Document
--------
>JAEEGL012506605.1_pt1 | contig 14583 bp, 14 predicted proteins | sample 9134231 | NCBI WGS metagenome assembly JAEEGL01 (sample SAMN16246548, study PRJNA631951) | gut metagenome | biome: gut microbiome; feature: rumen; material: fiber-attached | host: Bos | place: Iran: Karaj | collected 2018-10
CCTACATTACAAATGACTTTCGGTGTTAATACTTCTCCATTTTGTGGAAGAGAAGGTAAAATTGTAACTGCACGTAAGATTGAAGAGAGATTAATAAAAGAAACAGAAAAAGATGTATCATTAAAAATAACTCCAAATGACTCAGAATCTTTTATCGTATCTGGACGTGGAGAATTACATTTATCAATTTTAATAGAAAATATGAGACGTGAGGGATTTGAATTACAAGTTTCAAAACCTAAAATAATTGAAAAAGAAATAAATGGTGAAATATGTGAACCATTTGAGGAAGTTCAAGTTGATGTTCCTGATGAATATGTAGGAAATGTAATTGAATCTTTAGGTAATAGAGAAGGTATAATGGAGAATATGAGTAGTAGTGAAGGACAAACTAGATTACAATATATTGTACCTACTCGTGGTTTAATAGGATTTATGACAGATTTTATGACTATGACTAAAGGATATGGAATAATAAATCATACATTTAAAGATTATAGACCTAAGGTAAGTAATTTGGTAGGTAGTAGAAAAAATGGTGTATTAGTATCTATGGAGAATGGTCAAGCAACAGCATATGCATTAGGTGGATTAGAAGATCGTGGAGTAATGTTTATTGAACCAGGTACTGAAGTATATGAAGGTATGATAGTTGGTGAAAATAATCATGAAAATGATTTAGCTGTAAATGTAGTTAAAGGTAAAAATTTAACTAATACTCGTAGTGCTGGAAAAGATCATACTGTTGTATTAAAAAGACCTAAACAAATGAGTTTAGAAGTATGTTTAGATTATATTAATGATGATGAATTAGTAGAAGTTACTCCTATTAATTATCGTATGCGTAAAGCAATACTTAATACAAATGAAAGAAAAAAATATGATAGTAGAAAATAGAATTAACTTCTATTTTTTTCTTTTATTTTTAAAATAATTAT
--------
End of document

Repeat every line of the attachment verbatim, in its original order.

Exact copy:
>JAEEGL012506605.1_pt1 | contig 14583 bp, 14 predicted proteins | sample 9134231 | NCBI WGS metagenome assembly JAEEGL01 (sample SAMN16246548, study PRJNA631951) | gut metagenome | biome: gut microbiome; feature: rumen; material: fiber-attached | host: Bos | place: Iran: Karaj | collected 2018-10
CCTACATTACAAATGACTTTCGGTGTTAATACTTCTCCATTTTGTGGAAGAGAAGGTAAAATTGTAACTGCACGTAAGATTGAAGAGAGATTAATAAAAGAAACAGAAAAAGATGTATCATTAAAAATAACTCCAAATGACTCAGAATCTTTTATCGTATCTGGACGTGGAGAATTACATTTATCAATTTTAATAGAAAATATGAGACGTGAGGGATTTGAATTACAAGTTTCAAAACCTAAAATAATTGAAAAAGAAATAAATGGTGAAATATGTGAACCATTTGAGGAAGTTCAAGTTGATGTTCCTGATGAATATGTAGGAAATGTAATTGAATCTTTAGGTAATAGAGAAGGTATAATGGAGAATATGAGTAGTAGTGAAGGACAAACTAGATTACAATATATTGTACCTACTCGTGGTTTAATAGGATTTATGACAGATTTTATGACTATGACTAAAGGATATGGAATAATAAATCATACATTTAAAGATTATAGACCTAAGGTAAGTAATTTGGTAGGTAGTAGAAAAAATGGTGTATTAGTATCTATGGAGAATGGTCAAGCAACAGCATATGCATTAGGTGGATTAGAAGATCGTGGAGTAATGTTTATTGAACCAGGTACTGAAGTATATGAAGGTATGATAGTTGGTGAAAATAATCATGAAAATGATTTAGCTGTAAATGTAGTTAAAGGTAAAAATTTAACTAATACTCGTAGTGCTGGAAAAGATCATACTGTTGTATTAAAAAGACCTAAACAAATGAGTTTAGAAGTATGTTTAGATTATATTAATGATGATGAATTAGTAGAAGTTACTCCTATTAATTATCGTATGCGTAAAGCAATACTTAATACAAATGAAAGAAAAAAATATGATAGTAGAAAATAGAATTAACTTCTATTTTTTTCTTTTATTTTTAAAATAATTAT